For Hudson bus schedules please go to the school district website.

For Litchfield bus schedules please go to the school district website.

Construction Heroes Honored

by Tom Tollefson

Tony Belanger, Jerry Kerr, Steve Nadeau, and Steve Earner, recieve commendation from Shawn Jasper while Selectman Ben Nadeau and Fire Chief Shawn Murray look on.

The real heroes in life are not always found performing in concerts or athletic competitions; some can be found working construction in our own town.

The Board of Selectmen and Fire Department presented commendation awards to Steve Nadeau (owner of 24-7 Construction) Steve Earner, Jerry Kerr, and Tony Belanger.

On the morning of Monday, June 18, Earner, Kerr, and Nadeau were working on renovating a house while Belanger was delivering trash containers to close-by homes, when a fire took over the home of a Hudson residence on Bungalow Street, just down a little ways from where the men were working. 

“Steve pointed out that there was a fire and adrenaline took over, and we didn’t think about it until it was done,” Kerr said about the experience.

The men arrived on the scene of the fire to find homeowner Theresa Bernard along with daughter Priscilla Corcoran and caregiver Malissa DiMarco trapped inside their home.

“Renovating at 7:00, saving lives by 10:00,” Nadeau happily commented.

According to Nadeau, they hooked up two garden hoses to spray down the door, then kicked down the door and broke a window to get in and bring the flaming home’s occupants out to safety.

“While their actions are not something that the fire service would encourage individuals to do, I think it’s very important that people in our community take action to help those in need whatever the circumstance, and, hopefully, always keep their own safety in mind,” Board of Selectman Chairman Shawn Jasper stated on a personal note.

Disaster Strikes for Bronco Marching Band

by Katelyn Haggerty

Rusty water leaked on to garment bags and uniforms.

This past week, the Alvirne High School Bronco Marching Band held their annual band camp.  The week had seemed easy as of Wednesday night, and the band was looking good. 

On August 16, however, according to Alvirne’s Music Director Gerry Bastien, “Thursday, which was supposed to be picture day, turned into uniform disaster day.”

The morning started off with catastrophe.  Diane McDonald, volunteer and uniform manager for the Friends of Music, had been in and out of the room where the uniforms had been stored that morning.  The uniforms had been placed in a temporary classroom location so that volunteers could prepare them for the band pictures and the band’s march on Saturday in Londonderry’s Old Home Day Parade.  The uniforms were hemmed and ready to go. 

“It happened in the few minutes I was out of the room,” said McDonald.  While the uniforms were hanging on their racks, a heating pipe in the ceiling burst, dumping black rusty water all over the white custom jackets and maroon pants.

“Black water was pouring from the ceiling,” said Jessica Destramp, band alumna and writer of this year’s marching show.  “We had to open up all the bags.  Some uniforms were just absolutely ruined.”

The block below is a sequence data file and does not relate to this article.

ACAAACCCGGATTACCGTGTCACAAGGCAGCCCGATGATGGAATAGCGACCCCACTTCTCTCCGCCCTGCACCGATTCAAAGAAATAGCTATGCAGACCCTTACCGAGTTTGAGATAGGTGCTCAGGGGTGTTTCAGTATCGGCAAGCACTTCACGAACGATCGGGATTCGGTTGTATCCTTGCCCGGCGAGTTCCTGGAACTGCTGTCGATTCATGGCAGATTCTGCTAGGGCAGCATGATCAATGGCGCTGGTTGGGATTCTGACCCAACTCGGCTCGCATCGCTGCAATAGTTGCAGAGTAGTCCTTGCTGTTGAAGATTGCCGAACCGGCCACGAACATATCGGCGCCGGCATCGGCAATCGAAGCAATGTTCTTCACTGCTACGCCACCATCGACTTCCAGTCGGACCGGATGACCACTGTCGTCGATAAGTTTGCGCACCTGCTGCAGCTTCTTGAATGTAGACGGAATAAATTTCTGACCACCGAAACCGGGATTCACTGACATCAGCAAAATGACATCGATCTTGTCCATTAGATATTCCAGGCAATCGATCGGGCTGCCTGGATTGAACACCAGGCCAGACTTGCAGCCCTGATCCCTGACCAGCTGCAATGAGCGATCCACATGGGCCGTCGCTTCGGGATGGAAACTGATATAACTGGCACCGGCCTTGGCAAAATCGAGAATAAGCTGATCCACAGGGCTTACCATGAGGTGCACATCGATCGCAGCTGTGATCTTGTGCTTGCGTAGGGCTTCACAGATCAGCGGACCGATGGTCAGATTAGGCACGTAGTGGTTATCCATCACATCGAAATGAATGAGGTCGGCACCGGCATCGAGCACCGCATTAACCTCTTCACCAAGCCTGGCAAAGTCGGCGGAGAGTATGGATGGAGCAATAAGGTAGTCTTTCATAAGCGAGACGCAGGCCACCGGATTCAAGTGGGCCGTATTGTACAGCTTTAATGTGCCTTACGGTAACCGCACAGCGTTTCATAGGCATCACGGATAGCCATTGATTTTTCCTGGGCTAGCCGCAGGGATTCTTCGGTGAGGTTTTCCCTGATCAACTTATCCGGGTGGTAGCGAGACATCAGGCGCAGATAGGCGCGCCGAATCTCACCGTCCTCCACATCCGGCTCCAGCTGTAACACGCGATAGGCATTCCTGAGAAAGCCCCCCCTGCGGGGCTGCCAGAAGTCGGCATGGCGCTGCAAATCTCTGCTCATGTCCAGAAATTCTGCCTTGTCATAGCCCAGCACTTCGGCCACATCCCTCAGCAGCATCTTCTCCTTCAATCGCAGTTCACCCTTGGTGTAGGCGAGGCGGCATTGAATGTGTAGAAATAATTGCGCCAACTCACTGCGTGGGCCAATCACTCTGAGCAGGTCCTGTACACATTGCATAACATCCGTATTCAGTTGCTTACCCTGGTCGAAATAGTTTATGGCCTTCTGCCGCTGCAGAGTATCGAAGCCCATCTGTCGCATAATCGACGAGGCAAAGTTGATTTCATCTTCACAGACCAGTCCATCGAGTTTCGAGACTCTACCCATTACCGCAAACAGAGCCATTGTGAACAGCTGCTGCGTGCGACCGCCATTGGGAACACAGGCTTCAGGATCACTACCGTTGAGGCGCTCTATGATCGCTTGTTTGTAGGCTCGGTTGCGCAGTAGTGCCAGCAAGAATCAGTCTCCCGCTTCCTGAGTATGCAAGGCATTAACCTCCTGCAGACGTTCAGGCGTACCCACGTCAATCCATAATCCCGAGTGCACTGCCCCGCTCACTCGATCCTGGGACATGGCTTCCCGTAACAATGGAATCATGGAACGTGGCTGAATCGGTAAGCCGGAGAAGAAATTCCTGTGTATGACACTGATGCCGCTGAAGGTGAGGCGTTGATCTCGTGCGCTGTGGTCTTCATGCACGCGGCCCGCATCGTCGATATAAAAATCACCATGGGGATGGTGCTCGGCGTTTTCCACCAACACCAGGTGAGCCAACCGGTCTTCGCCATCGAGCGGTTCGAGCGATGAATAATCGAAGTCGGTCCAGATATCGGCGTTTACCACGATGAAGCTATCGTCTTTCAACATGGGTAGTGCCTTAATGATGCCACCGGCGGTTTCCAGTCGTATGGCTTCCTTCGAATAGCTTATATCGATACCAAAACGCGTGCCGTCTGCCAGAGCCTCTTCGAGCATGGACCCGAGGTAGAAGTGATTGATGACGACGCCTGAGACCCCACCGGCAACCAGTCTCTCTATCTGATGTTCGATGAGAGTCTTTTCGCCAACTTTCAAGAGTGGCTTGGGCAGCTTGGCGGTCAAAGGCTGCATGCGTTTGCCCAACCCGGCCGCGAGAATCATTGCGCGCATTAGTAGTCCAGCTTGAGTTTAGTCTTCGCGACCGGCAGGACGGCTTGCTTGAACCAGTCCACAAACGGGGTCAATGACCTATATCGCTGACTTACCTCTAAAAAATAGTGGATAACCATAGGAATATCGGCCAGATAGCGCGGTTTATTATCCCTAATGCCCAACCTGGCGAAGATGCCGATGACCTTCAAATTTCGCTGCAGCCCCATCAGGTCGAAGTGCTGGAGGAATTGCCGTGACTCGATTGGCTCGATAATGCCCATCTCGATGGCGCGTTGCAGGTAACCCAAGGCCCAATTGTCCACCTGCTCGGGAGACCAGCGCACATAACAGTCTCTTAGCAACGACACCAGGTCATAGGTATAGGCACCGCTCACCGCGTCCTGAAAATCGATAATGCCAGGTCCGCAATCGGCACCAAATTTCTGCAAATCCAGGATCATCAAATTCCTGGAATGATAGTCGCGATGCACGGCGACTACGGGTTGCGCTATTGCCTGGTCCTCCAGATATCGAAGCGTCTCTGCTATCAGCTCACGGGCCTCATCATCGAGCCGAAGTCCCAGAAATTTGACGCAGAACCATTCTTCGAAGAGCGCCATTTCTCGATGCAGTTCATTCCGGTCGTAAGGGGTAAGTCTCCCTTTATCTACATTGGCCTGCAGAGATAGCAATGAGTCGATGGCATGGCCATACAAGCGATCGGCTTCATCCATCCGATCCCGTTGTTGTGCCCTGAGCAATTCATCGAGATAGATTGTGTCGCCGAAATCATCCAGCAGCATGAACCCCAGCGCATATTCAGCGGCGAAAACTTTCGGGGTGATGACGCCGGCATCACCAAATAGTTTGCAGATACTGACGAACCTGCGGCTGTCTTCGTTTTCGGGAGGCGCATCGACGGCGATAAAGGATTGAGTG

Students, parents, staff, and volunteers helped to pull the uniforms out from under the leak.  Needless to say, the band pictures were cancelled.  The leak occurred when a system test went wrong. 

“We have been doing an upgrade on our heating systems,” said Mr. Bryan Lane, Principal of Alvirne High School.  “We replaced a lot of valves and when they tested the system they filled it with water.  A valve joint didn’t hold.”

The black water was due to the rust from the old pipes.

“It looked like oil was pouring from the ceiling,” said McDonald.  Only twice has a pipe burst in the school, and both times were the locations above band uniforms.  A guidance office was also flooded during the test. 

The band’s uniforms were inside garment bags, but, with holes in the tops of the bags for hangers, water was able to leak inside to the white jackets and even some pants.  One uniform costs a total of $500, which is too expensive for the Friends of Music, Alvirne’s volunteer music organization, to be replacing them. 

The band, now with a crisis on their hands, had to get the uniforms cleaned immediately for their Saturday parade.  As they say, “the show must go on,” and, as of Thursday, Bastien said they would wear something different if all else failed.

The uniforms were sent to Paramount Plus Dry Cleaners in Hudson where Diane Destrempe, a music teacher at Hudson Memorial School, works at the shop with her husband who owns the business.  With this musical connection, many band members and volunteers know the Destrempes and their staff. 

“Paramount worked long hours with more staff to get the uniforms to us,” said McDonald.  Workers stayed late last Friday night, and McDonald picked up the final parts of the uniforms on Saturday morning before the parade.

Support was also offered to the band by parents and friends, and even other band directors called to offer help.  With the fast work by Destrempe’s cleaners, all of the uniforms were returned before the parade.